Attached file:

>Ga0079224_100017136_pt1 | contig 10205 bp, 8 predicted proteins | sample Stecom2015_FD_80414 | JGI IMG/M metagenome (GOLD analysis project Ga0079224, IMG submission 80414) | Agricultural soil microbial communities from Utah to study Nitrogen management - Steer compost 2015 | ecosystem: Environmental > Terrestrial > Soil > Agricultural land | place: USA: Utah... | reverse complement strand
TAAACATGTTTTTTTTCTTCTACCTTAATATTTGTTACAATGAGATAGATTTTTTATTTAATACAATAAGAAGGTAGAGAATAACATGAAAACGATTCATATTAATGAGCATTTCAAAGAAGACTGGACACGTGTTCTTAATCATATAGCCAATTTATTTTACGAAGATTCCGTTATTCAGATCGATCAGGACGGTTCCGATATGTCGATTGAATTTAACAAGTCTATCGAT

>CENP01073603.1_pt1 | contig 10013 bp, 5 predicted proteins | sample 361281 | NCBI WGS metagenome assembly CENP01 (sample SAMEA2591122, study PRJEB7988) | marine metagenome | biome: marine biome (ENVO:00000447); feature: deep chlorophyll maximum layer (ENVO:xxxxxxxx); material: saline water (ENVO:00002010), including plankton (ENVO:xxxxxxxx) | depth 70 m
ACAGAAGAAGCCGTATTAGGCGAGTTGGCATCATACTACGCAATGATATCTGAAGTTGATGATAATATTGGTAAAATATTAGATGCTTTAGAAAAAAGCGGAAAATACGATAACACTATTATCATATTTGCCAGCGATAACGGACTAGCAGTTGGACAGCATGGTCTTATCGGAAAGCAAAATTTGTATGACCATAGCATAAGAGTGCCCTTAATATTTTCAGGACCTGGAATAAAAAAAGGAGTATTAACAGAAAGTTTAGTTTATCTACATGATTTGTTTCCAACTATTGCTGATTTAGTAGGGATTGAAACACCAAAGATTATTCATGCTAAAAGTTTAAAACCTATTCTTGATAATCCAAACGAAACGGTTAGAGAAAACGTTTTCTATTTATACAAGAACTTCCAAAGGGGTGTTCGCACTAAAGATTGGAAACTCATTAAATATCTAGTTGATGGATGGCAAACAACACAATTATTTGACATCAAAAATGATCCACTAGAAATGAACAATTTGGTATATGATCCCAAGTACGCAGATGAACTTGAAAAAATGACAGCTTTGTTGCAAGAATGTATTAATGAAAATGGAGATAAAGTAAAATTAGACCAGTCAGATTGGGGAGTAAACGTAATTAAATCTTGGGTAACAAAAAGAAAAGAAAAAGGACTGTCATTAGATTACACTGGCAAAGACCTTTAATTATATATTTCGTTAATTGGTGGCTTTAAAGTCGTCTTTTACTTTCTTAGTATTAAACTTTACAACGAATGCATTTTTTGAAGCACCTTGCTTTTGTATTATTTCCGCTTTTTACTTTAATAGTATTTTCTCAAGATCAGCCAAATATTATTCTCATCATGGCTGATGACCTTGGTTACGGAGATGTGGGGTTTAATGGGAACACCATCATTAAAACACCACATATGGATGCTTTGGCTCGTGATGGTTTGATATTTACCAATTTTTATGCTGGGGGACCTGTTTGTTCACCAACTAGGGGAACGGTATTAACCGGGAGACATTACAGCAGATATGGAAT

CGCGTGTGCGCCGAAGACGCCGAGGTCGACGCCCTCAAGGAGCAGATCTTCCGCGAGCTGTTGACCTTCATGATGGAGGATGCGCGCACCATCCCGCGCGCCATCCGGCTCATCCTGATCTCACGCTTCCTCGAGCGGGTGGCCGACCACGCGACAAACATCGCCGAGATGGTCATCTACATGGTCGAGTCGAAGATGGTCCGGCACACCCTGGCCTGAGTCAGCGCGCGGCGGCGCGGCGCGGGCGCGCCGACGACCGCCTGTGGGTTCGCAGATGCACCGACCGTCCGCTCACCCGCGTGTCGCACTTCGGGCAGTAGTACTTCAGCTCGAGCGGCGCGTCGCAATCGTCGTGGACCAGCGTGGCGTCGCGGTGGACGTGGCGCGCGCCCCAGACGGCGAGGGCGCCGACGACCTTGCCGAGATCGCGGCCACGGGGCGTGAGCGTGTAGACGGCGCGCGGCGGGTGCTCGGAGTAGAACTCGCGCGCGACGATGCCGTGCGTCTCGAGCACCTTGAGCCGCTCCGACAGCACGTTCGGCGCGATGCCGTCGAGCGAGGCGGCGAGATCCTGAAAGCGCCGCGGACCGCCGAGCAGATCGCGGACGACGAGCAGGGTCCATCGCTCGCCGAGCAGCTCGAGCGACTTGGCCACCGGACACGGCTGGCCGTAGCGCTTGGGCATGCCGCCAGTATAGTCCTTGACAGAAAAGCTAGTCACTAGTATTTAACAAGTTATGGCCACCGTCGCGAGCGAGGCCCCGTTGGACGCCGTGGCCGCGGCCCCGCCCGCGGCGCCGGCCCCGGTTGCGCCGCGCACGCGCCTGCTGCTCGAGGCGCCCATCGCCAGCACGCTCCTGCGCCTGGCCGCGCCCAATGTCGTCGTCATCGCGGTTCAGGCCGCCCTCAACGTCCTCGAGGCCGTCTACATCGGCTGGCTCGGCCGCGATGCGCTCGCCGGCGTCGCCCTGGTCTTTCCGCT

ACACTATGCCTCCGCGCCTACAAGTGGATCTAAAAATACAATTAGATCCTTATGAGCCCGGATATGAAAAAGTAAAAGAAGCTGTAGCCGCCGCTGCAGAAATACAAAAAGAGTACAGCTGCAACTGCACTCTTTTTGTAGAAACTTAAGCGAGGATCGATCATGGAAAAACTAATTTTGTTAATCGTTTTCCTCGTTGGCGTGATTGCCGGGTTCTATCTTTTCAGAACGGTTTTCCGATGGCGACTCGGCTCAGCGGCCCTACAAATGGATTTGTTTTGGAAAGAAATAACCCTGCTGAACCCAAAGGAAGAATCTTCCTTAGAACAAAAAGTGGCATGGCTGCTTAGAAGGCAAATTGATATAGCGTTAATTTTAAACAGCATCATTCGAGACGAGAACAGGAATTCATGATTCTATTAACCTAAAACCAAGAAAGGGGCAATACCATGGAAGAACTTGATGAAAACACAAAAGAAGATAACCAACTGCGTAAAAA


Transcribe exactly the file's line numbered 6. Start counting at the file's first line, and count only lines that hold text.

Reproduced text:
ACACTATGCCTCCGCGCCTACAAGTGGATCTAAAAATACAATTAGATCCTTATGAGCCCGGATATGAAAAAGTAAAAGAAGCTGTAGCCGCCGCTGCAGAAATACAAAAAGAGTACAGCTGCAACTGCACTCTTTTTGTAGAAACTTAAGCGAGGATCGATCATGGAAAAACTAATTTTGTTAATCGTTTTCCTCGTTGGCGTGATTGCCGGGTTCTATCTTTTCAGAACGGTTTTCCGATGGCGACTCGGCTCAGCGGCCCTACAAATGGATTTGTTTTGGAAAGAAATAACCCTGCTGAACCCAAAGGAAGAATCTTCCTTAGAACAAAAAGTGGCATGGCTGCTTAGAAGGCAAATTGATATAGCGTTAATTTTAAACAGCATCATTCGAGACGAGAACAGGAATTCATGATTCTATTAACCTAAAACCAAGAAAGGGGCAATACCATGGAAGAACTTGATGAAAACACAAAAGAAGATAACCAACTGCGTAAAAA